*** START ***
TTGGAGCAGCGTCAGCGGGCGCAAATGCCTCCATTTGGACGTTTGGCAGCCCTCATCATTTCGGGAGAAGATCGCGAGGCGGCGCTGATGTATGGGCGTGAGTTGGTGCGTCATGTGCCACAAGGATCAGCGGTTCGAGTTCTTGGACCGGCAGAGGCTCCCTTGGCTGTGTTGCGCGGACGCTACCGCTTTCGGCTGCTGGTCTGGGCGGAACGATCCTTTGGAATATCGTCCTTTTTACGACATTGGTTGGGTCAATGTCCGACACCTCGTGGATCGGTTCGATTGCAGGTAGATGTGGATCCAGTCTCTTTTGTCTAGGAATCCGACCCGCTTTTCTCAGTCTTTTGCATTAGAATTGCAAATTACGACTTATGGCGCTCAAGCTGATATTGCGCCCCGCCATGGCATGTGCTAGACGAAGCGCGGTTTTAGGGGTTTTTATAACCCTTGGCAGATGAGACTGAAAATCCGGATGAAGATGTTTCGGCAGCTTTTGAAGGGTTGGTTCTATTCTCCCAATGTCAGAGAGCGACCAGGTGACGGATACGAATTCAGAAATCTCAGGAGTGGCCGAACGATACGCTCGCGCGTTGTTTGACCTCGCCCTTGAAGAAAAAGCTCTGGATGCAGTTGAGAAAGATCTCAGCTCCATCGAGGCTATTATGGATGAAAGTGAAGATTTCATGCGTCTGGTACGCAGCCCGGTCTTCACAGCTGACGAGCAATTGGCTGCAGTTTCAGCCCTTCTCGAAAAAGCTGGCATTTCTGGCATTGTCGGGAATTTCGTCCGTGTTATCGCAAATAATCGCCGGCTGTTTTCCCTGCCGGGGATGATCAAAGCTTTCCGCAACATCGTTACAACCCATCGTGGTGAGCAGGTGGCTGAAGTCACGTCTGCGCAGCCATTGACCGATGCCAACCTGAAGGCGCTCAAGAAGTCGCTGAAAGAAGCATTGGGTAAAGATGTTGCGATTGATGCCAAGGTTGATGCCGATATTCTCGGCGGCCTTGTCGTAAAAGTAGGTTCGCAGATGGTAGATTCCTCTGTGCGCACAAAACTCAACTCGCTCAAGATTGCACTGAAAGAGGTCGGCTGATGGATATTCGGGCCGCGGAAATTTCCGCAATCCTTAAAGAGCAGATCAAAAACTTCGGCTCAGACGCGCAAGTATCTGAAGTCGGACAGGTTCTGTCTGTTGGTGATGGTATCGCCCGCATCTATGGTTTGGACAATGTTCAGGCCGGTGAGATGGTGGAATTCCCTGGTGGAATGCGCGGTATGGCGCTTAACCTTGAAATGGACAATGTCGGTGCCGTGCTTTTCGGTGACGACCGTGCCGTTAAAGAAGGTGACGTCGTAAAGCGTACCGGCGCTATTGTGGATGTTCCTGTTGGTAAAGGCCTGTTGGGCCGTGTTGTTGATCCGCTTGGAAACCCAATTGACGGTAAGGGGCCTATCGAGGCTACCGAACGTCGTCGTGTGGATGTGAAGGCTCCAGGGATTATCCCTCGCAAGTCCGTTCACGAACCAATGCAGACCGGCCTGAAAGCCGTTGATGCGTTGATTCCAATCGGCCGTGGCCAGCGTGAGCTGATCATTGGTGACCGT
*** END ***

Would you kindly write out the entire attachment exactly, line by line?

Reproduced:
TTGGAGCAGCGTCAGCGGGCGCAAATGCCTCCATTTGGACGTTTGGCAGCCCTCATCATTTCGGGAGAAGATCGCGAGGCGGCGCTGATGTATGGGCGTGAGTTGGTGCGTCATGTGCCACAAGGATCAGCGGTTCGAGTTCTTGGACCGGCAGAGGCTCCCTTGGCTGTGTTGCGCGGACGCTACCGCTTTCGGCTGCTGGTCTGGGCGGAACGATCCTTTGGAATATCGTCCTTTTTACGACATTGGTTGGGTCAATGTCCGACACCTCGTGGATCGGTTCGATTGCAGGTAGATGTGGATCCAGTCTCTTTTGTCTAGGAATCCGACCCGCTTTTCTCAGTCTTTTGCATTAGAATTGCAAATTACGACTTATGGCGCTCAAGCTGATATTGCGCCCCGCCATGGCATGTGCTAGACGAAGCGCGGTTTTAGGGGTTTTTATAACCCTTGGCAGATGAGACTGAAAATCCGGATGAAGATGTTTCGGCAGCTTTTGAAGGGTTGGTTCTATTCTCCCAATGTCAGAGAGCGACCAGGTGACGGATACGAATTCAGAAATCTCAGGAGTGGCCGAACGATACGCTCGCGCGTTGTTTGACCTCGCCCTTGAAGAAAAAGCTCTGGATGCAGTTGAGAAAGATCTCAGCTCCATCGAGGCTATTATGGATGAAAGTGAAGATTTCATGCGTCTGGTACGCAGCCCGGTCTTCACAGCTGACGAGCAATTGGCTGCAGTTTCAGCCCTTCTCGAAAAAGCTGGCATTTCTGGCATTGTCGGGAATTTCGTCCGTGTTATCGCAAATAATCGCCGGCTGTTTTCCCTGCCGGGGATGATCAAAGCTTTCCGCAACATCGTTACAACCCATCGTGGTGAGCAGGTGGCTGAAGTCACGTCTGCGCAGCCATTGACCGATGCCAACCTGAAGGCGCTCAAGAAGTCGCTGAAAGAAGCATTGGGTAAAGATGTTGCGATTGATGCCAAGGTTGATGCCGATATTCTCGGCGGCCTTGTCGTAAAAGTAGGTTCGCAGATGGTAGATTCCTCTGTGCGCACAAAACTCAACTCGCTCAAGATTGCACTGAAAGAGGTCGGCTGATGGATATTCGGGCCGCGGAAATTTCCGCAATCCTTAAAGAGCAGATCAAAAACTTCGGCTCAGACGCGCAAGTATCTGAAGTCGGACAGGTTCTGTCTGTTGGTGATGGTATCGCCCGCATCTATGGTTTGGACAATGTTCAGGCCGGTGAGATGGTGGAATTCCCTGGTGGAATGCGCGGTATGGCGCTTAACCTTGAAATGGACAATGTCGGTGCCGTGCTTTTCGGTGACGACCGTGCCGTTAAAGAAGGTGACGTCGTAAAGCGTACCGGCGCTATTGTGGATGTTCCTGTTGGTAAAGGCCTGTTGGGCCGTGTTGTTGATCCGCTTGGAAACCCAATTGACGGTAAGGGGCCTATCGAGGCTACCGAACGTCGTCGTGTGGATGTGAAGGCTCCAGGGATTATCCCTCGCAAGTCCGTTCACGAACCAATGCAGACCGGCCTGAAAGCCGTTGATGCGTTGATTCCAATCGGCCGTGGCCAGCGTGAGCTGATCATTGGTGACCGT